Education Secretary Nicky Morgan is demanding urgent action from six private London Muslim schools, after Ofsted raised serious concerns that pupils might have been left vulnerable to radicalisation and their welfare put "at serious risk".
Pupils at six private Muslim schools may be "vulnerable to extremist influences and radicalisation", Ofsted chief Sir Michael Wilshaw has warned as the watchdog published a series of highly-critical reports.
In an advice note to Education Secretary Nicky Morgan, Sir Michael said he was "extremely concerned" about the large number of failings in each of the six independent schools inspected in Tower Hamlets, east London.
In all of the schools, pupils' physical and educational welfare is "at serious risk", Sir Michael said as stressed the need to take urgent action to address the situation.
A number of schools in East London have criticised for not protecting children from the threat of Islamic extremism, and spending too much time teaching the Qur'an instead of the national curriculum.
The Al-Mizan independent school,located inside the East London Mosque and managed by the East London Mosque Educational Trust, was found to be inadequate in every inspection criteria.
The school website states that pupils will be taught the National Curriculum. In practice, this does not happen.
School leaders accept that their information about pupils’ progress in English, mathematics and science is inaccurate. In contrast, a rigorous system is in place to track pupils’ progress, homework and fluency in memorising the Qur’an.
Ofsted have criticised a state-run school in east London was not doing enough to protect its pupils from the threat of Islamic extremism.
In one of seven reports into schools in the area, inspectors found there was inadequate protection for young people and that girls were being prevented from having equal access to school facilities.
Ofsted found that the school failed to monitor the online activities of the sixth-form Islamic society, which included a Facebook page with links to radical preachers. The most recent report said that despite police warnings on these links, leaders within the school failed to act.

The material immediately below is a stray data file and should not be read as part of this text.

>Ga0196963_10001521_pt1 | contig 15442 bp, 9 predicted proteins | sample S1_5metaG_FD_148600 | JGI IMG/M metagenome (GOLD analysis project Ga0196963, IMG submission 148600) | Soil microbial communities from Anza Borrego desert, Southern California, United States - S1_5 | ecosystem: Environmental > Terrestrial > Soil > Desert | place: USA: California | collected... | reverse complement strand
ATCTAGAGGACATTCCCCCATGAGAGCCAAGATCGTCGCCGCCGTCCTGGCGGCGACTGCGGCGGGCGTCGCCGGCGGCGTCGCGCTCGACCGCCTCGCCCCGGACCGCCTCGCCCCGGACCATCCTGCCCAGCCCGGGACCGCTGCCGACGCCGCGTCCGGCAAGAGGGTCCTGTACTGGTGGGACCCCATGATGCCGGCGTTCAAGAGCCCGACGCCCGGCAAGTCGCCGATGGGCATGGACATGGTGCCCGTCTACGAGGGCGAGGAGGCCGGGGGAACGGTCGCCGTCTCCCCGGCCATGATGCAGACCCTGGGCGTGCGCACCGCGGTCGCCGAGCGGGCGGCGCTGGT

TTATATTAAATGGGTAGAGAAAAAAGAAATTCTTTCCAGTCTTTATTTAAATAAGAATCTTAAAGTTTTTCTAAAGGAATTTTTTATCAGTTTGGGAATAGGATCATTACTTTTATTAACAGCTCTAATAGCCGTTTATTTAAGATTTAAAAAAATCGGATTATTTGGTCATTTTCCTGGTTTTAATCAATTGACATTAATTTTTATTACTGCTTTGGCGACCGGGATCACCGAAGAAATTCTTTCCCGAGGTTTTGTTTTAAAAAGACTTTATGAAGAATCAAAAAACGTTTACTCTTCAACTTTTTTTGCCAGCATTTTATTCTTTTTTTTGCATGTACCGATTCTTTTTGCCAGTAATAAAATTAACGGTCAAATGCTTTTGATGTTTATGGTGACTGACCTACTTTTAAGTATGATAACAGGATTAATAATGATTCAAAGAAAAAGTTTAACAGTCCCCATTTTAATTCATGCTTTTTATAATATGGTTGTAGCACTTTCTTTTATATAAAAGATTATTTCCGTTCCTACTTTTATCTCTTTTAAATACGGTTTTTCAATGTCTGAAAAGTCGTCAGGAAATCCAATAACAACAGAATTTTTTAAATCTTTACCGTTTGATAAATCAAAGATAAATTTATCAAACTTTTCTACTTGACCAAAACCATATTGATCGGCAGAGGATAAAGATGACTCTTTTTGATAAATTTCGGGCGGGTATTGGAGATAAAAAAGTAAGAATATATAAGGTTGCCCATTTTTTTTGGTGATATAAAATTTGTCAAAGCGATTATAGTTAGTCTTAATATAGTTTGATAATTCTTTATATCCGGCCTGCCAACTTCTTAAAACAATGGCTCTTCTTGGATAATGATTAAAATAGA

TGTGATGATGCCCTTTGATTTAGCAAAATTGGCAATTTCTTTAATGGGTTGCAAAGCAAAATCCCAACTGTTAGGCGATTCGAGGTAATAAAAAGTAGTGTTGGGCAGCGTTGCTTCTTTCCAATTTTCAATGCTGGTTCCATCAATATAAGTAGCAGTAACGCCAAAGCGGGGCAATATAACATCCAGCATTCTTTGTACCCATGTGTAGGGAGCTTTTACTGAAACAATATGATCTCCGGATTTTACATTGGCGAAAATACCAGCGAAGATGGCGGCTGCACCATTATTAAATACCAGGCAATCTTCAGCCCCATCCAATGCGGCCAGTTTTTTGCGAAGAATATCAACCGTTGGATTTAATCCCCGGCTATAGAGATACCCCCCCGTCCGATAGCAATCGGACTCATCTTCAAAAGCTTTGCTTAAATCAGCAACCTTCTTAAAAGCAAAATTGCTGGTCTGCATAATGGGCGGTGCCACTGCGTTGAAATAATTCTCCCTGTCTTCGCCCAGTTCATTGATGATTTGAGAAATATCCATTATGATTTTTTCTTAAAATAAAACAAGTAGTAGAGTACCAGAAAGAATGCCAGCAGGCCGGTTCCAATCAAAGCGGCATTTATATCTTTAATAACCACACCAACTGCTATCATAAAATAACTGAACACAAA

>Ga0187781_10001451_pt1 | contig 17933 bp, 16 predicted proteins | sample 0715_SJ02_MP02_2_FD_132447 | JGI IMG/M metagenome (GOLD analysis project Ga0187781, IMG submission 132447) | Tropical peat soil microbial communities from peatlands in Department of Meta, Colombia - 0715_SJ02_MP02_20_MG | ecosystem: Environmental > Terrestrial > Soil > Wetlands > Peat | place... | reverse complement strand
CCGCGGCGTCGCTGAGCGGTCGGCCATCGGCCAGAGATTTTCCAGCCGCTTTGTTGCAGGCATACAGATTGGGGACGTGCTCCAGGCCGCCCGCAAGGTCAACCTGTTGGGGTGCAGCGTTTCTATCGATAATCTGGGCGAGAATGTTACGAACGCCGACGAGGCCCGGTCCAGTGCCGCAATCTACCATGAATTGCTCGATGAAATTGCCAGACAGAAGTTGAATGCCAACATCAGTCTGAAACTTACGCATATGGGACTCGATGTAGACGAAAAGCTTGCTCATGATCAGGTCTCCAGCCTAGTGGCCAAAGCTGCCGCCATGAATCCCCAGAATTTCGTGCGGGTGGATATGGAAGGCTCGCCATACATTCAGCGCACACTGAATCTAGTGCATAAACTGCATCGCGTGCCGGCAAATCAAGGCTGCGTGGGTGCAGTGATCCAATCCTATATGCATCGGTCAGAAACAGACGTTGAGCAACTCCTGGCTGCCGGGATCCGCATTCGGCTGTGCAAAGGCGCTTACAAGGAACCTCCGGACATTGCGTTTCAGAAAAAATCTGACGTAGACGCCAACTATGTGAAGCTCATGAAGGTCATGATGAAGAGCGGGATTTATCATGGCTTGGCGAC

Leaders have organised separate boys’ and girls’ entrances and exits to the school. Although there are mixed dining and study areas, segregated boys’ and girls’ outdoor and indoor spaces are provided at breaktimes and lunchtimes.
As a consequence, boys and girls do not have equal access to the school’s facilities. For example, girls cannot use the football cages provided in the boys’ playground.
An unannounced inspection by Ofsted on a number of schools across the London district of Tower Hamlets have revealed serious failings in levels of teaching and care provided to children.
In the first of several reports due out this morning, Ofsted found that the Jamiatul Ummah School, an independent secondary school which caters to children mainly from Bangladeshi backgrounds, was "inadequate" and failing students in all of the inspection criteria. The inspection found:
School leaders provide a good range of opportunities for students to study and practice their Islamic faith. However, in other respects students are not provided with a broad and balanced curriculum.
The narrowness of the curriculum means that students’ spiritual, moral, social and cultural education, in particular their understanding of the fundamental British values of democracy, the rule of law, individual liberty and mutual respect and tolerance, is underdeveloped.
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